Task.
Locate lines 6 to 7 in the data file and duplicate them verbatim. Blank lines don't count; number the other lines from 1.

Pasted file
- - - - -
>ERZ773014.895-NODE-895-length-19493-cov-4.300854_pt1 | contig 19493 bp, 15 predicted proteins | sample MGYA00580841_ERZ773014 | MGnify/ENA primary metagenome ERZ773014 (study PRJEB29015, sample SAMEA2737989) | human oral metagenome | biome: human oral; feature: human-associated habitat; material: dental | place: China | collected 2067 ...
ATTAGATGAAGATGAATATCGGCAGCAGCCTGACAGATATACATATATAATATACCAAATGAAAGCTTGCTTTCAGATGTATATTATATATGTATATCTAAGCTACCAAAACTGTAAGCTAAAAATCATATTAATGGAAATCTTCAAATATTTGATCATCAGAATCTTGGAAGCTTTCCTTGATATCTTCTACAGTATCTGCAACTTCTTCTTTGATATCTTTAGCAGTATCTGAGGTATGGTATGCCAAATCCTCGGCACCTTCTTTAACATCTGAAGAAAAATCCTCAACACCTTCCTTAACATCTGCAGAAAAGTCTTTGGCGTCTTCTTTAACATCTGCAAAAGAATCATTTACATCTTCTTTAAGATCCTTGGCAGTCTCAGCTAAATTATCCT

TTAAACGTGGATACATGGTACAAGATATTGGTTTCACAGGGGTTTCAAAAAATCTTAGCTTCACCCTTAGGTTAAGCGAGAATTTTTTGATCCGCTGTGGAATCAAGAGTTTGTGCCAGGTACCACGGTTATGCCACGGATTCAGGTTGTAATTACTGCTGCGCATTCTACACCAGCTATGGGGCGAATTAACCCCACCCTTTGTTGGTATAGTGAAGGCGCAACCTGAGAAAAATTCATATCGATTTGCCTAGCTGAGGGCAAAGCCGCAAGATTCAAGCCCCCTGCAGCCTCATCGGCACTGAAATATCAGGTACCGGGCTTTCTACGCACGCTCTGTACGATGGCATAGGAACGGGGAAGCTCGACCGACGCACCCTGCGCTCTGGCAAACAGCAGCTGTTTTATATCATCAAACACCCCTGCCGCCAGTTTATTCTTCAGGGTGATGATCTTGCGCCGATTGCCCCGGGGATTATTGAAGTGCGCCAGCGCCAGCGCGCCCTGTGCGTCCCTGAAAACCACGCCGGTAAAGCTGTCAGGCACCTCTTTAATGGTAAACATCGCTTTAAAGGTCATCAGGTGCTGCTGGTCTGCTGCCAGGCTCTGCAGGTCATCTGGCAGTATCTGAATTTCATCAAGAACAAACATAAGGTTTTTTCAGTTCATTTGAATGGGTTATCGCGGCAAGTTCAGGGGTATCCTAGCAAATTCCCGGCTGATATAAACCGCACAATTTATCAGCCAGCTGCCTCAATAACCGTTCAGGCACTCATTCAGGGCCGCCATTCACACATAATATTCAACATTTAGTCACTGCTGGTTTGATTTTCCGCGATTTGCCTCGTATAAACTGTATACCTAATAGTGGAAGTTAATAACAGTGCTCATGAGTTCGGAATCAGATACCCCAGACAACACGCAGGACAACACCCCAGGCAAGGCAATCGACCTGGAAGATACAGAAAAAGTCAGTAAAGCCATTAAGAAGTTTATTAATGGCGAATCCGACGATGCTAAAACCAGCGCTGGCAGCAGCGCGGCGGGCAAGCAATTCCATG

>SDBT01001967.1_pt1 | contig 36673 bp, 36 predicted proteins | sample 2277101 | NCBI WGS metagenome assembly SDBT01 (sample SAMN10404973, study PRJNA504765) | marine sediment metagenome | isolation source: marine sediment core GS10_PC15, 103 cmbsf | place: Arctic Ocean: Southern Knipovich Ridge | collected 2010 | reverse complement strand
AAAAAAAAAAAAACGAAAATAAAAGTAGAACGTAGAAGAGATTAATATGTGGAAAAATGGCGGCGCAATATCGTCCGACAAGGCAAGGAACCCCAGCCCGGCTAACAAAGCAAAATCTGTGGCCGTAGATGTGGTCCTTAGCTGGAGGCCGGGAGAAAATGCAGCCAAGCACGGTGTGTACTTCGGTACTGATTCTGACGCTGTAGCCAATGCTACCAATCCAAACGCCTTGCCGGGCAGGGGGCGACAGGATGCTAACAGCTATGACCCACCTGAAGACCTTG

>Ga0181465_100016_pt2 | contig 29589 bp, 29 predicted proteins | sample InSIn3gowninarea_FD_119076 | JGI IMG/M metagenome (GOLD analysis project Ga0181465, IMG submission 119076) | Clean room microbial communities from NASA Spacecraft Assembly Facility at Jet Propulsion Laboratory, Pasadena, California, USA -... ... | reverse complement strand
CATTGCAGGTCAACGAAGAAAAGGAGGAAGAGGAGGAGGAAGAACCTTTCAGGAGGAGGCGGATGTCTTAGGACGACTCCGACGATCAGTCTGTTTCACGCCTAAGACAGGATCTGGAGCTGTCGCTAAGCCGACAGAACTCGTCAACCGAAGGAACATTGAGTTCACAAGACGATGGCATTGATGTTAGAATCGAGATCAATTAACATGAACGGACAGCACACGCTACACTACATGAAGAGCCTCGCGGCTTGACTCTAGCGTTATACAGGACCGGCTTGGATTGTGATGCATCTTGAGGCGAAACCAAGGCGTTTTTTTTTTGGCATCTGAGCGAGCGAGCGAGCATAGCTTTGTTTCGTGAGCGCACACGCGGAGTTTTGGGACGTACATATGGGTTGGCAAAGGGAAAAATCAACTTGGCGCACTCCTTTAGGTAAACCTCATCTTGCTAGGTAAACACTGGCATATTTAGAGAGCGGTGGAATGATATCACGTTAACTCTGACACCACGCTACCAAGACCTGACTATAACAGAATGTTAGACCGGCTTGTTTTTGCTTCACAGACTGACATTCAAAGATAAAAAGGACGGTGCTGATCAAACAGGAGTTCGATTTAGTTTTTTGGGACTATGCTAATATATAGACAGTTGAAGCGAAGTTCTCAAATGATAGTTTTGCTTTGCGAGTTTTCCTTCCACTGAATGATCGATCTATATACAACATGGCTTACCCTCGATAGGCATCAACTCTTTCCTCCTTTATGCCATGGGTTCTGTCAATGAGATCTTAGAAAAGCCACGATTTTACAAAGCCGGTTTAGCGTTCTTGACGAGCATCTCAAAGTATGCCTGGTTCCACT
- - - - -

>Ga0181465_100016_pt2 | contig 29589 bp, 29 predicted proteins | sample InSIn3gowninarea_FD_119076 | JGI IMG/M metagenome (GOLD analysis project Ga0181465, IMG submission 119076) | Clean room microbial communities from NASA Spacecraft Assembly Facility at Jet Propulsion Laboratory, Pasadena, California, USA -... ... | reverse complement strand
CATTGCAGGTCAACGAAGAAAAGGAGGAAGAGGAGGAGGAAGAACCTTTCAGGAGGAGGCGGATGTCTTAGGACGACTCCGACGATCAGTCTGTTTCACGCCTAAGACAGGATCTGGAGCTGTCGCTAAGCCGACAGAACTCGTCAACCGAAGGAACATTGAGTTCACAAGACGATGGCATTGATGTTAGAATCGAGATCAATTAACATGAACGGACAGCACACGCTACACTACATGAAGAGCCTCGCGGCTTGACTCTAGCGTTATACAGGACCGGCTTGGATTGTGATGCATCTTGAGGCGAAACCAAGGCGTTTTTTTTTTGGCATCTGAGCGAGCGAGCGAGCATAGCTTTGTTTCGTGAGCGCACACGCGGAGTTTTGGGACGTACATATGGGTTGGCAAAGGGAAAAATCAACTTGGCGCACTCCTTTAGGTAAACCTCATCTTGCTAGGTAAACACTGGCATATTTAGAGAGCGGTGGAATGATATCACGTTAACTCTGACACCACGCTACCAAGACCTGACTATAACAGAATGTTAGACCGGCTTGTTTTTGCTTCACAGACTGACATTCAAAGATAAAAAGGACGGTGCTGATCAAACAGGAGTTCGATTTAGTTTTTTGGGACTATGCTAATATATAGACAGTTGAAGCGAAGTTCTCAAATGATAGTTTTGCTTTGCGAGTTTTCCTTCCACTGAATGATCGATCTATATACAACATGGCTTACCCTCGATAGGCATCAACTCTTTCCTCCTTTATGCCATGGGTTCTGTCAATGAGATCTTAGAAAAGCCACGATTTTACAAAGCCGGTTTAGCGTTCTTGACGAGCATCTCAAAGTATGCCTGGTTCCACT